|From left to right - Montelleo Hobley, Arecia Shelton-Martin and Toran Davis|
June 28, 2010
– Toran Davis, 18, said he is looking forward to making his mark in the Florida A&M University (FAMU) Black Male College Explorers Program this summer.
Davis, a senior at FAMU Developmental Research School, recently embarked on his third consecutive year with the program that is intended to prevent black males from dropping out of high school.
“I want to be an example for others and show people that you can make a difference,” said Davis.
The Black Male College Explorers Program, which is in its 20th year, is an at-risk prevention/intervention program designed specifically for middle and high schools from Tallahassee and major cities all over Florida. Participating schools are asked to identify at-risk males enrolled in grades 7 through 11.
Montelleo Hobley, 16, a Tampa native, said the program gives him a better understanding of college and he appreciates the time and dedication the counselors put into the program.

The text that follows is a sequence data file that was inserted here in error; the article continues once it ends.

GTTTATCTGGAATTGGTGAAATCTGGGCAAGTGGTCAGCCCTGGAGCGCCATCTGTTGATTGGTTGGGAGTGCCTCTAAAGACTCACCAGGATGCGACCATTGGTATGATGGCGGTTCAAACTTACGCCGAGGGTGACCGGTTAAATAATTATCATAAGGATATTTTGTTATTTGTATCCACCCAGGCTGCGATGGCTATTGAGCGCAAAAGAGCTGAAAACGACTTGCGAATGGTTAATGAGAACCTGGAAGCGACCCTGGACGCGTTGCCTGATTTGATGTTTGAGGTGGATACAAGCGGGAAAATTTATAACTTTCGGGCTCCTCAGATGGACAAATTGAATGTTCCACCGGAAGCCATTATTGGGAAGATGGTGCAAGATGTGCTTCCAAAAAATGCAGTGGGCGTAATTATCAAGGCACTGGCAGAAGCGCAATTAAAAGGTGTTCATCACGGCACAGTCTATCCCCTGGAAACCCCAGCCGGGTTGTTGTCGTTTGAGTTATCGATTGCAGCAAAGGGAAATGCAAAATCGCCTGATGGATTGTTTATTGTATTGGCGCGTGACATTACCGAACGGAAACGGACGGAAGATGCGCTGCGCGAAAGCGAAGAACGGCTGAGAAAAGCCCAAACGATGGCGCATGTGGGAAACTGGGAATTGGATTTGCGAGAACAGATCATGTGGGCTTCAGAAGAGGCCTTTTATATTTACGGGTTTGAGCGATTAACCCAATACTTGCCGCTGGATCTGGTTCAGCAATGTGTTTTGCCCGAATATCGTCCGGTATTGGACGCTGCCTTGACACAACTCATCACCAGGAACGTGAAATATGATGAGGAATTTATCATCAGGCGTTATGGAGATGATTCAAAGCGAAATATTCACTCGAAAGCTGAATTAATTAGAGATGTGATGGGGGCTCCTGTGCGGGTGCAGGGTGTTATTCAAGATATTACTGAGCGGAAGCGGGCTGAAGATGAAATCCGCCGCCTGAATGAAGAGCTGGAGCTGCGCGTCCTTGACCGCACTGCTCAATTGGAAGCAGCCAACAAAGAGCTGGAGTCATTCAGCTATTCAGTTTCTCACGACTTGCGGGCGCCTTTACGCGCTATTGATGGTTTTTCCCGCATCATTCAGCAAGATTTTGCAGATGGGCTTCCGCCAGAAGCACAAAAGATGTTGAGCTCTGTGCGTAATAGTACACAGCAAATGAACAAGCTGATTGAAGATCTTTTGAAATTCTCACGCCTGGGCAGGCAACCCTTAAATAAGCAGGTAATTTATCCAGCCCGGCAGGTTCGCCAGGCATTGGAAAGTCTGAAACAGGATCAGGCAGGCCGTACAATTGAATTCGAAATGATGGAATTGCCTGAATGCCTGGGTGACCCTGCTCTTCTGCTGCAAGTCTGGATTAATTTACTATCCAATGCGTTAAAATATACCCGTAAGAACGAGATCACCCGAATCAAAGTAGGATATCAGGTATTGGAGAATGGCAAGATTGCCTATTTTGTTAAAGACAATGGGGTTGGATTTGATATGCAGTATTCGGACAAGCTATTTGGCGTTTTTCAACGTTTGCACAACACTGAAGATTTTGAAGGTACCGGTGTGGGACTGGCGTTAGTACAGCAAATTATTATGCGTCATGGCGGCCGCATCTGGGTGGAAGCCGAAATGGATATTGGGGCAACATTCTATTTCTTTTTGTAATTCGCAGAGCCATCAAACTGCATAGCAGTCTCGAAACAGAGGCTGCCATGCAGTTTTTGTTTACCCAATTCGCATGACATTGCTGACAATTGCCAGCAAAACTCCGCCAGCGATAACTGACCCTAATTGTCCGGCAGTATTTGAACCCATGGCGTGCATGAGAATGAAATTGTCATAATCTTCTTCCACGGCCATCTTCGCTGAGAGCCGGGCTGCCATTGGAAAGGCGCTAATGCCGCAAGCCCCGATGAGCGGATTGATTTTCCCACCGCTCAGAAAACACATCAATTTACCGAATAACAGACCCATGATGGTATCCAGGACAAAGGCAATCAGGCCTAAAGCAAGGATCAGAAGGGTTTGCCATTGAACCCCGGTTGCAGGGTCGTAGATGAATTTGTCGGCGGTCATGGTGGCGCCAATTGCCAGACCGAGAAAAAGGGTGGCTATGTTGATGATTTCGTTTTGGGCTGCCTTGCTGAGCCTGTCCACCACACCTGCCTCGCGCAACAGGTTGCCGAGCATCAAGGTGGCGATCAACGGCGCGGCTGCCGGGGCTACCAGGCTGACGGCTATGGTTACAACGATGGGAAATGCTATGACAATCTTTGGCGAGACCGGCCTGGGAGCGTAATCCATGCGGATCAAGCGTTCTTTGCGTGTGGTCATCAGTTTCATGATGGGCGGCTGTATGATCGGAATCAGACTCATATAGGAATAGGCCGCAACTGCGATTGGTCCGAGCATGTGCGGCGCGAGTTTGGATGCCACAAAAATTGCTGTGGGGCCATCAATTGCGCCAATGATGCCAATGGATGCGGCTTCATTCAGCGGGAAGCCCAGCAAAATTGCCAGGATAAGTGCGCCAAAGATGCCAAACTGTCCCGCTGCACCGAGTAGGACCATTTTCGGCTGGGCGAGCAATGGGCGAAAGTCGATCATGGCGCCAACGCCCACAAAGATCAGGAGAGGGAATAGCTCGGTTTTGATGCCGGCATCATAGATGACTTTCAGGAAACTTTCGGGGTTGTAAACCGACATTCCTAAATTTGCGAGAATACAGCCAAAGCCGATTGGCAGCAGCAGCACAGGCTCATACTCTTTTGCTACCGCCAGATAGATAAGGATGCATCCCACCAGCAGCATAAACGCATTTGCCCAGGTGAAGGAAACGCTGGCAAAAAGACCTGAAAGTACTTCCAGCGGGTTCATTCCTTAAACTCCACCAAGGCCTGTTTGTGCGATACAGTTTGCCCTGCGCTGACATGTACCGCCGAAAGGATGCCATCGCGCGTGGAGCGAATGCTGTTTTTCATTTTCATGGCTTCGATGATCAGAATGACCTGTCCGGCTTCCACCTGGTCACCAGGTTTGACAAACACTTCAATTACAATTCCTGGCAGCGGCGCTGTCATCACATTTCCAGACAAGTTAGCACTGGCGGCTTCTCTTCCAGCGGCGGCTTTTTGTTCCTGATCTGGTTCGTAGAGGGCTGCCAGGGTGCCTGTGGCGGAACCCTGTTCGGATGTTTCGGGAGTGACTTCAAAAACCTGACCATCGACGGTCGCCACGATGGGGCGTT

“You can tell the people really care about us,” said Hobley, who admitted he was hesitant to participate in the camp last year, but was thrilled to know he was attending this summer. “If they didn’t care for us, they wouldn’t put in the time.”
FAMU provides six weeks of highly concentrated developmental experiences, which includes weekly seminars, workshops and motivational trips during the summer. This year, 54 students were admitted into the program.
“We have an excellent group of young men,” said Arecia Shelton-Martin, lead instructor for the Black Male Explorers Program. “This program provides them an opportunity to know that they are supported in a world where they are often discarded. I hope they take away the knowledge of knowing that they are worthy of all that life has to offer.”
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